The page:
Wolf

Five Adorable Arctic Wolf Pups Born at Zoo Brno

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Zoo Brno is home to five incredibly adorable Arctic Wolf pups. A male pup and four females were born just two-months-ago. The siblings can now be seen on-exhibit with their parents.

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4_Zoo Brno Arctic Wolf pupsPhoto Credits: Zoo Brno

The Arctic Wolf (Canis lupus arctos), also known as the Melville Island wolf, is a subspecies of Gray Wolf native to the Canadian Arctic Archipelago, from Melville Island to Ellesmere Island.

The Arctic Wolf’s medium-size distinguishes it from the Northwestern Wolf, which is smaller in comparison.

They are carnivorous hunters, and by nature they help to control the populations of other animals in the region like the Musk Ox, Caribou and Arctic Hares.

Unlike other species of Wolf, the Arctic Wolf rarely comes into contact with humans and is not threatened by hunting or persecution. However, industrial development is a threat as an increasing number of mines, roads, and pipelines encroach on its territory and interrupt its food supply.

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First Litter of Wolf Pups for Wingham Wildlife Park

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On May 3rd, Wingham Wildlife Park welcomed their first ever European Wolf pups. Wolves have been part of Wingham Wildlife Park since 2013, when Dakota (the mother of this litter of pups) and her sister Arya arrived at the UK from Parc Animalier de Sainte Croix in France, to be joined later in 2015 by male, Raksha, from Bern Zoo in Switzerland.

The new litter of four pups is a first for Dakota. However, having grown up in a fairly large pack in Sainte Croix, she is used to the mechanics of what should be done and how best to keep the litter healthy and safe, as Tony Binskin, the managing director of WWP explained: “We are really pleased with how she is doing with the pups. When animals have their first ever babies it can always be a bit of a worrying time. Do they know how to socialize them? Will they know how to make their own den? Will they know to use their artificial den if they don’t? There are so many variables which can potentially go wrong!”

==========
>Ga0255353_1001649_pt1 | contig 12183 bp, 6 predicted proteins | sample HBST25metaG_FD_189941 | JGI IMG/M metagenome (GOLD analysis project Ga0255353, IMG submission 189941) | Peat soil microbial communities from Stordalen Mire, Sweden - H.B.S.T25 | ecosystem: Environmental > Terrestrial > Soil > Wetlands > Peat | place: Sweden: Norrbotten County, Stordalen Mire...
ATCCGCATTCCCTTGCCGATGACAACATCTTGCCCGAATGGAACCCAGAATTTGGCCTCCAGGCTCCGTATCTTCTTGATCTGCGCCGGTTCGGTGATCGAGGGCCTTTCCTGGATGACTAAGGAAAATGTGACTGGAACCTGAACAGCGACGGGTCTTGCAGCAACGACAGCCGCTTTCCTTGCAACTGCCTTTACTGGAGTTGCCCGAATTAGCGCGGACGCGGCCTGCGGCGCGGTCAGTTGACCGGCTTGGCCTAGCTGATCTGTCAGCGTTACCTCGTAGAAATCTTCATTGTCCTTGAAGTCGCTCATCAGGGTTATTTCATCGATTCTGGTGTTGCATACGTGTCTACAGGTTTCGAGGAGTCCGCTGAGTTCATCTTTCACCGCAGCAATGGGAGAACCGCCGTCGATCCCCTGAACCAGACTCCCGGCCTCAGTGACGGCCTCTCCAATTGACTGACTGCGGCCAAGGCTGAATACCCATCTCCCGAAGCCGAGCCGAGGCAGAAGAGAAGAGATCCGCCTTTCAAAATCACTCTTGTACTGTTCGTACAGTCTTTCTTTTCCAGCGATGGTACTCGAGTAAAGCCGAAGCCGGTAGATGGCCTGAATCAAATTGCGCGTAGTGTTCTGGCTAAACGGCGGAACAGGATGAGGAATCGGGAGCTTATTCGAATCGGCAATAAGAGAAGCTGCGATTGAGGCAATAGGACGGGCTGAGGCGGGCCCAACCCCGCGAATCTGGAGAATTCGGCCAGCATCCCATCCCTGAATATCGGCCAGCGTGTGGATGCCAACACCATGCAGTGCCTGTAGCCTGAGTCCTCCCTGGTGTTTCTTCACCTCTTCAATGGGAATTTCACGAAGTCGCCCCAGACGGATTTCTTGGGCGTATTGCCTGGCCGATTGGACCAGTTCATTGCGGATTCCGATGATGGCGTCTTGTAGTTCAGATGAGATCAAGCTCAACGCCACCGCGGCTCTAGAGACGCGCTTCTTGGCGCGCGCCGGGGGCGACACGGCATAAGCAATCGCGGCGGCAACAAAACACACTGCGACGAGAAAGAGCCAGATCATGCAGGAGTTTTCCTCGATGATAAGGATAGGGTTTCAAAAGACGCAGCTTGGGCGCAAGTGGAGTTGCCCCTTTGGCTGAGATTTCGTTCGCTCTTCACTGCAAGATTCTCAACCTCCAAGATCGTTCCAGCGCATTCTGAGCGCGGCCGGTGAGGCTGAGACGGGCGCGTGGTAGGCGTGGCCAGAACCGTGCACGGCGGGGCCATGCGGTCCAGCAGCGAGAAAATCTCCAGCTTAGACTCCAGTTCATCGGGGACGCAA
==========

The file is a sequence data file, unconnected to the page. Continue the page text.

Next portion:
Jackie Binskin, Tony’s wife finished by saying, “She really is a great mum though! So far, she has done nothing wrong, and as for how the pups are faring with here… The proof’s in the pudding – they look great.”

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4_20170518_085057Photo Credits: Wingham Wildlife Park

On the morning of May 13, the den, which Dakota had dug herself using a fallen over tree and its root system as a starting point and natural barrier, was inspected from a discrete distance by management staff at Wingham Wildlife Park.

The result of this inspection was a huge relief and surprise for the staff, as Tony explained; “Today was the clearest we have seen the pups so far. Before she had spent most of her time laying down with the pups huddle under her. In that position, we always only saw 3 but had our suspicions that there might be a 4th – after seeing the odd tail or foot hanging out which didn’t quite look right! Today however we saw all 4, clear as day.”

Markus Wilder, the parks curator interjected with; “…And to top it all off they all have their eyes open already and are moving around really well. When Dakota first made her den, it was quite shallow, but we can see now why she has been excavating it more – making it deeper and steeper. Whilst she is doing really well, it’s obviously also a bit of a learning curve for her!”

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Red Wolves Have Keepers Howling With Excitement

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The Museum of Life and Science, at Durham, North Carolina, is howling with excitement!